• Concentrated wealth and control. The top 1,000 market participants owned roughly one-sixth of Bitcoin in circulation at the end of 2020, according to one study. The same study found that the top 10,000 participants owned roughly one-third of it. When “whales” (large position holders) liquidate a position or experience losses, their counterparties can face extreme financial pressure. Further, many digital asset governance tokens are held by the top 1 percent of holders of a given token, which can lead to governance problems if voting rights holders are anonymous or not subject to robust oversight.
  • Highly centralized intermediaries. Belying the original vision of a decentralized trustless financial system as laid out in the Satoshi Nakamoto white paper, many digital asset platforms have an integrated, centralized structure, causing conflicts of interest. Platforms also commingle their own assets with customer assets, exposing customers to the risk of platform insolvency.
  • Significant lack of transparency. According to FSOC, disclosures by digital asset promoters and issuers lack uniformity and vary widely in the amount of information provided to the public, particularly for stablecoins. There is also a lack of transparency about technological vulnerabilities, which is problematic despite the many malicious cyberattacks on platforms.
  • High volatility. Lizárraga cited “recent events” and the 2022 crypto winter as evidence of how volatile the digital asset market can be. Price vacillations in digital assets are outside the norm relative to traditional markets’ routine fluctuations.
In light of recent events, we are in a watershed moment, said Lizárraga. That there is likely a considerable number of digital asset issuers and intermediaries operating illegally undermines transparency and the SEC’s ability to protect investors, he said.

“Frankly, the problems in the digital asset market are worse than those in the traditional finance system, because they occur in a largely unregulated space,” said Lizárraga.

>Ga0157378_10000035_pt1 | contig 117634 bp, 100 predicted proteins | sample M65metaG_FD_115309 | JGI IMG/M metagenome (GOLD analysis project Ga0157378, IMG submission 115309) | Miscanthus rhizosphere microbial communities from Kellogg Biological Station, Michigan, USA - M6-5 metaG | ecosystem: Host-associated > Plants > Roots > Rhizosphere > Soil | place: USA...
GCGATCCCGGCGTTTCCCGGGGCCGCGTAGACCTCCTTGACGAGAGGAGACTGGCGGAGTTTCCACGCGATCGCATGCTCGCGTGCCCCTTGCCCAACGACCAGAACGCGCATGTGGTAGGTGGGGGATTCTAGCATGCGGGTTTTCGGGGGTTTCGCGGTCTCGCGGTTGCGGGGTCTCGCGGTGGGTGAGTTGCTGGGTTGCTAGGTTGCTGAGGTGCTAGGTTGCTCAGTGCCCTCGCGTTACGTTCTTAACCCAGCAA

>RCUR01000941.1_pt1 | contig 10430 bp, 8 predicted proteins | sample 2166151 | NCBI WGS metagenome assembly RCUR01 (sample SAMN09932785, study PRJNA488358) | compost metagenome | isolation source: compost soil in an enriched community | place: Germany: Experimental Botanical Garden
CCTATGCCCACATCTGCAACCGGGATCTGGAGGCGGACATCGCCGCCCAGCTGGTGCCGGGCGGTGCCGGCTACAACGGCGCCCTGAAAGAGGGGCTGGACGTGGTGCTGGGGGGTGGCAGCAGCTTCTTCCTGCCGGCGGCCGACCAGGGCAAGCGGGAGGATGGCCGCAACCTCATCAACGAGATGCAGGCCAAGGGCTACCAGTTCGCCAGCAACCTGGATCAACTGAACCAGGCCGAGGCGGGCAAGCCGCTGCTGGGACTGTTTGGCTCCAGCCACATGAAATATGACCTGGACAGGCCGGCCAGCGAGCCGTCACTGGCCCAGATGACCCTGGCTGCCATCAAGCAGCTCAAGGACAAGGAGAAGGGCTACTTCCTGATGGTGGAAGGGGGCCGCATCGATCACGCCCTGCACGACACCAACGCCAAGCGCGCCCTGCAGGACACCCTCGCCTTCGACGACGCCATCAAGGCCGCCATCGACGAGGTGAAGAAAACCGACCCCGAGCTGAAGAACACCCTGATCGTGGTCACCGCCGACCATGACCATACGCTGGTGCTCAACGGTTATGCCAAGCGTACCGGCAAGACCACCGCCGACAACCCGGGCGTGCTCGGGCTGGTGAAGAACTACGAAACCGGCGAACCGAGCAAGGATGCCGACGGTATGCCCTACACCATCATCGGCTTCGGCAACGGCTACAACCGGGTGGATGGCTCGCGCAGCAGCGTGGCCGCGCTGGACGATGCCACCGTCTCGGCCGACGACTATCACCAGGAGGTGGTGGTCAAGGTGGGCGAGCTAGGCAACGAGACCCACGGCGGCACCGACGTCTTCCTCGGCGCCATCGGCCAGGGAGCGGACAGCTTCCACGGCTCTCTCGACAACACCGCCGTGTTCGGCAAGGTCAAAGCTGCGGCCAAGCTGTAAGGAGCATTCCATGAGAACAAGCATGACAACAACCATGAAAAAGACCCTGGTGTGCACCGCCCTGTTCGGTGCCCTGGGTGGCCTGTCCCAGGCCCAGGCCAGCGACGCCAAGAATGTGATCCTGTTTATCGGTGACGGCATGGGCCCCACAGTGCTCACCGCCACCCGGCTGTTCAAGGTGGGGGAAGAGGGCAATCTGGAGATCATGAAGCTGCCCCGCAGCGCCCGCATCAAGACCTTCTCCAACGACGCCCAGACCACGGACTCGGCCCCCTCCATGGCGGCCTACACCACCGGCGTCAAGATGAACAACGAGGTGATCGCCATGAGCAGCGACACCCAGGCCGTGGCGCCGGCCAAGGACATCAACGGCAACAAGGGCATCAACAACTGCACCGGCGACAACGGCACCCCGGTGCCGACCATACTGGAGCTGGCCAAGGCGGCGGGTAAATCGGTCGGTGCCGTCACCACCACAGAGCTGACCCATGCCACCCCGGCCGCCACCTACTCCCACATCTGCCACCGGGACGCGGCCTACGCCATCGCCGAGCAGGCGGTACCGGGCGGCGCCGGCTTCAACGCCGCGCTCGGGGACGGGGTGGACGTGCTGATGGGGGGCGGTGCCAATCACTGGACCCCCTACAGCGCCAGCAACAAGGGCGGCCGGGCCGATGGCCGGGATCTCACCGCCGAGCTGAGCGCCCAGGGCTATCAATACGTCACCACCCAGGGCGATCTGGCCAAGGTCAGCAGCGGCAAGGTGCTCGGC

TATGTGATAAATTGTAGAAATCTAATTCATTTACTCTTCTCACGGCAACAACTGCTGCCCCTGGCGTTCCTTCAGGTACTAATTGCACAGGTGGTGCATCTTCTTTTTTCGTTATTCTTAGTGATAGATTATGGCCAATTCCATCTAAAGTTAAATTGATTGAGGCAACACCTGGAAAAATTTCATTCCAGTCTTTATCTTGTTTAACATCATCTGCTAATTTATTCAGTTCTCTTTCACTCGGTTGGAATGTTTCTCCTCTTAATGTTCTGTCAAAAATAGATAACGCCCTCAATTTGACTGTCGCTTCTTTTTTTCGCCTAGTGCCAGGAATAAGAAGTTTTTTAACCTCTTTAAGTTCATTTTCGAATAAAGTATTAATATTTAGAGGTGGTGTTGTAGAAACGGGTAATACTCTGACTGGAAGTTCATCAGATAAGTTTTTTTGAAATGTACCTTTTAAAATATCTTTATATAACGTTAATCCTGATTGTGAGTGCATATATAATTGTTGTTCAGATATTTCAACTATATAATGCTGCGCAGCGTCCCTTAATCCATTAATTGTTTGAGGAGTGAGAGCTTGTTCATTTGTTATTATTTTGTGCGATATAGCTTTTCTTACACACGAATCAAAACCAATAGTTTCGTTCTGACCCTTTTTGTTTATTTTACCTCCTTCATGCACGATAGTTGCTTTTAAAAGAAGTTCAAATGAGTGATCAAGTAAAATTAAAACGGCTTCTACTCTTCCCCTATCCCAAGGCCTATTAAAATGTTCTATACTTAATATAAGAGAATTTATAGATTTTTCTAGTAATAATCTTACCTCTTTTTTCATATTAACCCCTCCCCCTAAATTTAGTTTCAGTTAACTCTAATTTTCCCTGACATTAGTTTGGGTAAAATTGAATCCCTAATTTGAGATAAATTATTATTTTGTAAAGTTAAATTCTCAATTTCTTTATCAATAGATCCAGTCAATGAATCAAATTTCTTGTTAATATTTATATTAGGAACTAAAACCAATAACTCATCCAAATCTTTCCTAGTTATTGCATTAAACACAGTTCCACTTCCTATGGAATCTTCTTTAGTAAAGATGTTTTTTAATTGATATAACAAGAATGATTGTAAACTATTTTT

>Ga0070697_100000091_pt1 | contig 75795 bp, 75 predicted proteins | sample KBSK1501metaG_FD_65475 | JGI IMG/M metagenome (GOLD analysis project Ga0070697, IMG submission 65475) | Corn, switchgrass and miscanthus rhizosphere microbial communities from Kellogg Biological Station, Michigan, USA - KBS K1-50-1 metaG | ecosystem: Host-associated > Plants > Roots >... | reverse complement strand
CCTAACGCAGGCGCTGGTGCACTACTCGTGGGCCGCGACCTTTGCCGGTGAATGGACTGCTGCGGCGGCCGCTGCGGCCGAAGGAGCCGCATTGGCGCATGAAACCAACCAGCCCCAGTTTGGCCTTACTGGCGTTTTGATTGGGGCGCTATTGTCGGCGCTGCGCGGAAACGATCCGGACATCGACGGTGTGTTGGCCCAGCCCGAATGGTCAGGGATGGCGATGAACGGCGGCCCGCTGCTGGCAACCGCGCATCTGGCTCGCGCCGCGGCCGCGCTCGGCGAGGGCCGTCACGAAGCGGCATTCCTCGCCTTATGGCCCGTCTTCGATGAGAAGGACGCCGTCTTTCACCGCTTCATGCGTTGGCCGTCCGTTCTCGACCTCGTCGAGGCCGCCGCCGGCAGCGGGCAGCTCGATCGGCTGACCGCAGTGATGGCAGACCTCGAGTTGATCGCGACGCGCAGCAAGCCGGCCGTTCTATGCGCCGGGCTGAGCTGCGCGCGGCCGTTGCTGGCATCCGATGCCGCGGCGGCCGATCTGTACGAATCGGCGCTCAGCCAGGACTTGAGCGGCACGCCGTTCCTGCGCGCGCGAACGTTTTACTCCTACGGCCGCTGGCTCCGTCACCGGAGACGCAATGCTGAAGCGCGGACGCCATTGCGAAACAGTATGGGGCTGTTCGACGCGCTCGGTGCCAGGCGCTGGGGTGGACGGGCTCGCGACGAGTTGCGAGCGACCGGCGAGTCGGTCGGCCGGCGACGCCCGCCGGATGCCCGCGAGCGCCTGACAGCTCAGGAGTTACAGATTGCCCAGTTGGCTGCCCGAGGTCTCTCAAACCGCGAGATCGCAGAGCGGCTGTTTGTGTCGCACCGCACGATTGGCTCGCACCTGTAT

SEC guidance. According to Lizárraga, the SEC has provided an “abundance of guidance” including the DAO Report, the SEC FinHub Framework for “Investment Contract” Analysis of Digital Assets, and multiple no-action letters issued by the staff of the Division of Corporation Finance. Decades of legal precedent on what constitutes an “investment contract” or “note” under the securities laws also provide ample guidance to the industry and the sophisticated securities law bar, he said.

“It’s not a matter of a lack of guidance but more that the existing guidance may not be what many market participants want to hear,” said Lizárraga.

Lizárraga also pushed back on the narrative that the SEC is engaged in “regulation by enforcement.” In his view, the laws are well-established, and the cases brought to date have clear applications.

“This is not regulation by enforcement, but enforcement of our securities laws as Congress intended,” said Lizárraga.

Attorney gatekeepers play an important role in advising the digital asset industry, he said. They have an obligation to be clear with their clients about the application of the securities laws to their client’s businesses—even if it is not advice their clients want to receive.

According to Lizárraga, innovative blockchain technology can exist side-by-side and be compatible with the existing federal securities law framework—but it requires a good-faith, honest and conscious choice to comply with the law and to put the interests of investors first.

“[W]hile I believe that the SEC should work with those who come to us with good faith plans and concrete timelines to meet the requirements of the federal securities laws, the SEC has an obligation to protect investors and to enforce our rules and regulations,” said Lizárraga. “Those who do violate our federal securities laws and harm investors and markets must face the consequences, pure and simple.”